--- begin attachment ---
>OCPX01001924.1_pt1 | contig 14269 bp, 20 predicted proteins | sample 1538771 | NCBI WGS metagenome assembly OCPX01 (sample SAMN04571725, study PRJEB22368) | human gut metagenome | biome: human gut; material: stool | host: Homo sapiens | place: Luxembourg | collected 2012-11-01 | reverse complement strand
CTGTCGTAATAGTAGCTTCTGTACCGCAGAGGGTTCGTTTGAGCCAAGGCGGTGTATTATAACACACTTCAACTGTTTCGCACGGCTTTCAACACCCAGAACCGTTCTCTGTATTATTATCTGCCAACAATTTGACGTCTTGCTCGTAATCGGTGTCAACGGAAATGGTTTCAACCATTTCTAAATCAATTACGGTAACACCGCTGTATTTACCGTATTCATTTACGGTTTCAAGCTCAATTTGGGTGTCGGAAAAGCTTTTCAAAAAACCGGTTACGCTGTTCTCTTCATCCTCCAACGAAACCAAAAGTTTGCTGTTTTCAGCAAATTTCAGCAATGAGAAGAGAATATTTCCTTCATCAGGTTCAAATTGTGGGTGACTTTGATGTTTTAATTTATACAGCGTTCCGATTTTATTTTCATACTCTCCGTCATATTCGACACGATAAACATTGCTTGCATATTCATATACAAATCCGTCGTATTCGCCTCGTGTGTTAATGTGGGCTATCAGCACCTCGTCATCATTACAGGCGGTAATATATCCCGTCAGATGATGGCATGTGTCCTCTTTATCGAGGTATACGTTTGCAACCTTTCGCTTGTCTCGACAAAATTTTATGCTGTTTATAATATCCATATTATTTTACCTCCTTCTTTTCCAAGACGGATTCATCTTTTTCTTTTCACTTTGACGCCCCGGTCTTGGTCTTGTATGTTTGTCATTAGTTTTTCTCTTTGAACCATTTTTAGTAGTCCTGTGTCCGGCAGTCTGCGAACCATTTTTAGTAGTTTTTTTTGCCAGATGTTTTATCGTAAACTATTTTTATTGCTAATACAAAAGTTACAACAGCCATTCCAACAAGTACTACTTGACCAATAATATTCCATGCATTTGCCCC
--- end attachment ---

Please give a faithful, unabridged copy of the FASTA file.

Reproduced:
>OCPX01001924.1_pt1 | contig 14269 bp, 20 predicted proteins | sample 1538771 | NCBI WGS metagenome assembly OCPX01 (sample SAMN04571725, study PRJEB22368) | human gut metagenome | biome: human gut; material: stool | host: Homo sapiens | place: Luxembourg | collected 2012-11-01 | reverse complement strand
CTGTCGTAATAGTAGCTTCTGTACCGCAGAGGGTTCGTTTGAGCCAAGGCGGTGTATTATAACACACTTCAACTGTTTCGCACGGCTTTCAACACCCAGAACCGTTCTCTGTATTATTATCTGCCAACAATTTGACGTCTTGCTCGTAATCGGTGTCAACGGAAATGGTTTCAACCATTTCTAAATCAATTACGGTAACACCGCTGTATTTACCGTATTCATTTACGGTTTCAAGCTCAATTTGGGTGTCGGAAAAGCTTTTCAAAAAACCGGTTACGCTGTTCTCTTCATCCTCCAACGAAACCAAAAGTTTGCTGTTTTCAGCAAATTTCAGCAATGAGAAGAGAATATTTCCTTCATCAGGTTCAAATTGTGGGTGACTTTGATGTTTTAATTTATACAGCGTTCCGATTTTATTTTCATACTCTCCGTCATATTCGACACGATAAACATTGCTTGCATATTCATATACAAATCCGTCGTATTCGCCTCGTGTGTTAATGTGGGCTATCAGCACCTCGTCATCATTACAGGCGGTAATATATCCCGTCAGATGATGGCATGTGTCCTCTTTATCGAGGTATACGTTTGCAACCTTTCGCTTGTCTCGACAAAATTTTATGCTGTTTATAATATCCATATTATTTTACCTCCTTCTTTTCCAAGACGGATTCATCTTTTTCTTTTCACTTTGACGCCCCGGTCTTGGTCTTGTATGTTTGTCATTAGTTTTTCTCTTTGAACCATTTTTAGTAGTCCTGTGTCCGGCAGTCTGCGAACCATTTTTAGTAGTTTTTTTTGCCAGATGTTTTATCGTAAACTATTTTTATTGCTAATACAAAAGTTACAACAGCCATTCCAACAAGTACTACTTGACCAATAATATTCCATGCATTTGCCCC